Constitutions protecting children from violence
Children's rights first
When a State ratifies the Convention on the Rights of the Child or other treaties, it commits to make sure that its national legal framework conforms to those international standards. By doing so, they confirm the supremacy of Children’s Human Rights!
Convention on the rights of the child integrated in the Constitution and national legal system
In countries with plural legal systems, where national legislation exists alongside with customary and religious law, legal interpretation and implementation may face complexities and tensions that compromise the realization of children’s rights, and perpetuate violence and discrimination based on age, gender or other status.
This is particularly problematic in the case of harmful practices upheld in the name of honour, custom, tradition or religion. Across regions, millions of children suffer from various forms of harmful practices, including female genital mutilation, early and forced marriage, breast ironing, son preference, female infanticide, virginity testing, honour crimes, bonded labour, forced feeding and nutritional taboos, accusation of witchcraft, as well as a great number of other less known practices.
In order to ensure children’s rights and avoid potential conflicts between different laws, the supremacy of legislation aligned with international human rights standards should be explicitly recognized in the law.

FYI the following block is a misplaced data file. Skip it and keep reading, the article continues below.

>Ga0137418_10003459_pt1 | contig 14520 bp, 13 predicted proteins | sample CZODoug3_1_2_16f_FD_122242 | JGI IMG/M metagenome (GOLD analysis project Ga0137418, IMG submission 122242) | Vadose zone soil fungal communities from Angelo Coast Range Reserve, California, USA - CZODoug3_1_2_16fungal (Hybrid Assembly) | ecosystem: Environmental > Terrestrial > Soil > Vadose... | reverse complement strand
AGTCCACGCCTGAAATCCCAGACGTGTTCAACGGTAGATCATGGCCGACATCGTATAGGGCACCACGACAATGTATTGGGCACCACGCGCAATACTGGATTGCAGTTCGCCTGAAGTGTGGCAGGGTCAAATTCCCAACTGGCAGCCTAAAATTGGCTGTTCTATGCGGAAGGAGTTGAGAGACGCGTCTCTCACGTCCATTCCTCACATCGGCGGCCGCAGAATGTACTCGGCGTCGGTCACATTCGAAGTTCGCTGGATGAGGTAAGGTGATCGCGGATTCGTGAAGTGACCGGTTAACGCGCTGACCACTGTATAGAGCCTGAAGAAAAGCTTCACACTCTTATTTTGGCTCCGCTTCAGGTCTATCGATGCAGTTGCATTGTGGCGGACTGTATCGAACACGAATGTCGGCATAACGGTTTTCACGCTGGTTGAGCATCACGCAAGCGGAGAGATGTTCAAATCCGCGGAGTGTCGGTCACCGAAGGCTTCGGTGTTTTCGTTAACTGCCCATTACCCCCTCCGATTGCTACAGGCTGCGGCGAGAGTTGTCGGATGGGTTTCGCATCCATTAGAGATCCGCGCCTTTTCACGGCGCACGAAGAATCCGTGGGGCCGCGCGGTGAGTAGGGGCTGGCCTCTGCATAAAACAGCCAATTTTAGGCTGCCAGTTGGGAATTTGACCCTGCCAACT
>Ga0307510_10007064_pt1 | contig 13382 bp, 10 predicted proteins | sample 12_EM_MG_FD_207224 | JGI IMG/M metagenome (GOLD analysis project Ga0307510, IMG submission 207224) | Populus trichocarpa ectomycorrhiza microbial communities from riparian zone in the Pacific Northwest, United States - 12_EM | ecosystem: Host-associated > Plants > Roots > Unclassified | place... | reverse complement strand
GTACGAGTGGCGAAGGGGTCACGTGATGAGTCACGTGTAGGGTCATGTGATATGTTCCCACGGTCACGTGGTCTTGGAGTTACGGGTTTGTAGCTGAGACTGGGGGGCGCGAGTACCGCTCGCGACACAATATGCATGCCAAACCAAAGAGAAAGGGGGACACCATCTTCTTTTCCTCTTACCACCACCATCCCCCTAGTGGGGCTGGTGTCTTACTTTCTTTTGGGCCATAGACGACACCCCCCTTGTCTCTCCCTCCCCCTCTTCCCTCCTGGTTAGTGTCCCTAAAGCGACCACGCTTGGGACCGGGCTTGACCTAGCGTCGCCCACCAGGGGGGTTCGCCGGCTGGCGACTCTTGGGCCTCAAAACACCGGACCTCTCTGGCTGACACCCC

Many States have confirmed the supremacy of ratified international treaties in their Constitutions, and thereby created an environment conducive to upholding children’s rights.
The Constitution of Angola, adopted in 2010, indicates in Article 13.1 that “general or common international law received under the terms of the Constitution form an integral part of the Angolan legal system”. Moreover, “constitutional and legal precepts relating to fundamental rights must be interpreted and incorporated in accordance with the Universal Declaration on Human Rights (…) and international treaties on the subject ratified by the Republic of Angola (Article 26.2) ;” and “the constitutional principles regarding fundamental rights, freedoms and guarantees are directly applicable to, and binding upon, all public and private entities (Article 28.1). According to Article 7, “The validity and legal force of custom which does not contradict the Constitution and does not threaten human dignity shall be recognised”.
For more information, see:
Report by the United Nations Special Representative of the Secretary-General on Violence against Children: Protecting Children from Harmful Practices in Plural Legal Systems, with a Special Emphasis on Africa Download
Report by the Council of Europe Commission on Democracy through Law: The protection of Children’s Rights: International standards and domestic constitutions Download